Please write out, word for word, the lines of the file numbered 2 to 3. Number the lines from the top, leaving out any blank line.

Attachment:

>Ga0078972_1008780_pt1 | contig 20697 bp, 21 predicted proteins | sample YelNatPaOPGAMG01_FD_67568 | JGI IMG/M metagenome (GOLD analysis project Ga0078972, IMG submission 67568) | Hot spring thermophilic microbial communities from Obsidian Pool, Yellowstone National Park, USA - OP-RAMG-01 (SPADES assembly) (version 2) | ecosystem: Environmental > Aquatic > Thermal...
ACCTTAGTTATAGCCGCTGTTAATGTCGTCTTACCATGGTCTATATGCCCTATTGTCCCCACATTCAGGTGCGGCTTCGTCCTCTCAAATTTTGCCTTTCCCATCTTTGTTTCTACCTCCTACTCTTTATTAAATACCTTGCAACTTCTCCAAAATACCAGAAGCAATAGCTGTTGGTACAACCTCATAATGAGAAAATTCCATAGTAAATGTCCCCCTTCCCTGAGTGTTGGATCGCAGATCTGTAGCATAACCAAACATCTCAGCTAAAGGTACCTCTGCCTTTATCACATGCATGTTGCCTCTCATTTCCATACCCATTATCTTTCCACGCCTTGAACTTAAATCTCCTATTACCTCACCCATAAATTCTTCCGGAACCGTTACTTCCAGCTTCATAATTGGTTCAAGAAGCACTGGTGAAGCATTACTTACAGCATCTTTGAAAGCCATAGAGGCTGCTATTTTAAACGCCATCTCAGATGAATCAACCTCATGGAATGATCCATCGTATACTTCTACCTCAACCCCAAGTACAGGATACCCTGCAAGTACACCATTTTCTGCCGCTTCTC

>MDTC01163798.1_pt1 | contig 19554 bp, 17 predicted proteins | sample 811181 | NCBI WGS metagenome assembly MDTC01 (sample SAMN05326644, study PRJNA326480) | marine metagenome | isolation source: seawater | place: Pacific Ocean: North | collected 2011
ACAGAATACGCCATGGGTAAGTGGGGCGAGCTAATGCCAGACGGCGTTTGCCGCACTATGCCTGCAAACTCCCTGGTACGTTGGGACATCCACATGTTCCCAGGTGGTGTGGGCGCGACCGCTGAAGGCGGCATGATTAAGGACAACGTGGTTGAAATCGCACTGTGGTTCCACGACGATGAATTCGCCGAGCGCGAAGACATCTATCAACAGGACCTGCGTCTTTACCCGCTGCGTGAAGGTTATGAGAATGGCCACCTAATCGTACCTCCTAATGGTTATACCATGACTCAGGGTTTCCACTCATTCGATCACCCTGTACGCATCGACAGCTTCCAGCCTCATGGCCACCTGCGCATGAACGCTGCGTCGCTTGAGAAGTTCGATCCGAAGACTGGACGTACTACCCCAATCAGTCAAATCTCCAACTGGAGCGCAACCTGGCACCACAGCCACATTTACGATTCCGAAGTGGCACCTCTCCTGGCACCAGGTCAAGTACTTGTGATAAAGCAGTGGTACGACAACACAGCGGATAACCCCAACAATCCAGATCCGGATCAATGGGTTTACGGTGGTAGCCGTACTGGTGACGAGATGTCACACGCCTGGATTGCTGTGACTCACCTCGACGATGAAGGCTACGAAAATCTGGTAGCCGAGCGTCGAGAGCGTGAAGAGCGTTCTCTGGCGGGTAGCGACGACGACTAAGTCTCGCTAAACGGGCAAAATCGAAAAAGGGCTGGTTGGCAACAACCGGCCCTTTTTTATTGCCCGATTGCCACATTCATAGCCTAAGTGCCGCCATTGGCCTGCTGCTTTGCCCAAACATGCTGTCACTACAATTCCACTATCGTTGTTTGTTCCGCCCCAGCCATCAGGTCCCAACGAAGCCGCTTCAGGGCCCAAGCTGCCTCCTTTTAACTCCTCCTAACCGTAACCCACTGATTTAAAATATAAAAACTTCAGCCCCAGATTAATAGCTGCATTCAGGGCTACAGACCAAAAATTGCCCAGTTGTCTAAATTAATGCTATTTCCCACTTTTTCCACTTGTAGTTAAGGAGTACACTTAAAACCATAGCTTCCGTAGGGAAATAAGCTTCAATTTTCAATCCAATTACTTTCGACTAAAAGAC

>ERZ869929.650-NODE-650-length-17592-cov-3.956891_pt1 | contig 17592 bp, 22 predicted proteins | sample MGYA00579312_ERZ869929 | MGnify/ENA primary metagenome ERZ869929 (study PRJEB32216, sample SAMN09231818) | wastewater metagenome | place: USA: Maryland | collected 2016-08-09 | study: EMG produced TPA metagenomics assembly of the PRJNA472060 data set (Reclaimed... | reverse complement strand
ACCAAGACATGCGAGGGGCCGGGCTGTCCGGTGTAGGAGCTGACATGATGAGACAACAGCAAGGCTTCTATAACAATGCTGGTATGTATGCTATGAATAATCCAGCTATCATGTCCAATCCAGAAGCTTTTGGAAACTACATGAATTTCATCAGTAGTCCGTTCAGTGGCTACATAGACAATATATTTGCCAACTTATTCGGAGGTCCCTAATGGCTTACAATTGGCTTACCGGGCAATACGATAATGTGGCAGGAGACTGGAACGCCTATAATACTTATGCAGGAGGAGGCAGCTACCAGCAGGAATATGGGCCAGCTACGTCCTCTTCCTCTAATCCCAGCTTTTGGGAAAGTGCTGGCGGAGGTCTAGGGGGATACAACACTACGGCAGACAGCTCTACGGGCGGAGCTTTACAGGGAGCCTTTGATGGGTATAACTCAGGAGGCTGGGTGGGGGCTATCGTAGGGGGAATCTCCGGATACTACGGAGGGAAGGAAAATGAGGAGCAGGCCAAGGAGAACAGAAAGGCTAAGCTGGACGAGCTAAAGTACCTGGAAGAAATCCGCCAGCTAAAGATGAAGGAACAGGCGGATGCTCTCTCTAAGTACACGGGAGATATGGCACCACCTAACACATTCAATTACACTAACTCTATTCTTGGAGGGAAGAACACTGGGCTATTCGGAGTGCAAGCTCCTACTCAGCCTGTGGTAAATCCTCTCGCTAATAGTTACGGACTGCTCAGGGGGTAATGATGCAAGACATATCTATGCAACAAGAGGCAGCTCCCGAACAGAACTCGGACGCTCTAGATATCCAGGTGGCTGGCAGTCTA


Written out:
ACCTTAGTTATAGCCGCTGTTAATGTCGTCTTACCATGGTCTATATGCCCTATTGTCCCCACATTCAGGTGCGGCTTCGTCCTCTCAAATTTTGCCTTTCCCATCTTTGTTTCTACCTCCTACTCTTTATTAAATACCTTGCAACTTCTCCAAAATACCAGAAGCAATAGCTGTTGGTACAACCTCATAATGAGAAAATTCCATAGTAAATGTCCCCCTTCCCTGAGTGTTGGATCGCAGATCTGTAGCATAACCAAACATCTCAGCTAAAGGTACCTCTGCCTTTATCACATGCATGTTGCCTCTCATTTCCATACCCATTATCTTTCCACGCCTTGAACTTAAATCTCCTATTACCTCACCCATAAATTCTTCCGGAACCGTTACTTCCAGCTTCATAATTGGTTCAAGAAGCACTGGTGAAGCATTACTTACAGCATCTTTGAAAGCCATAGAGGCTGCTATTTTAAACGCCATCTCAGATGAATCAACCTCATGGAATGATCCATCGTATACTTCTACCTCAACCCCAAGTACAGGATACCCTGCAAGTACACCATTTTCTGCCGCTTCTC

>MDTC01163798.1_pt1 | contig 19554 bp, 17 predicted proteins | sample 811181 | NCBI WGS metagenome assembly MDTC01 (sample SAMN05326644, study PRJNA326480) | marine metagenome | isolation source: seawater | place: Pacific Ocean: North | collected 2011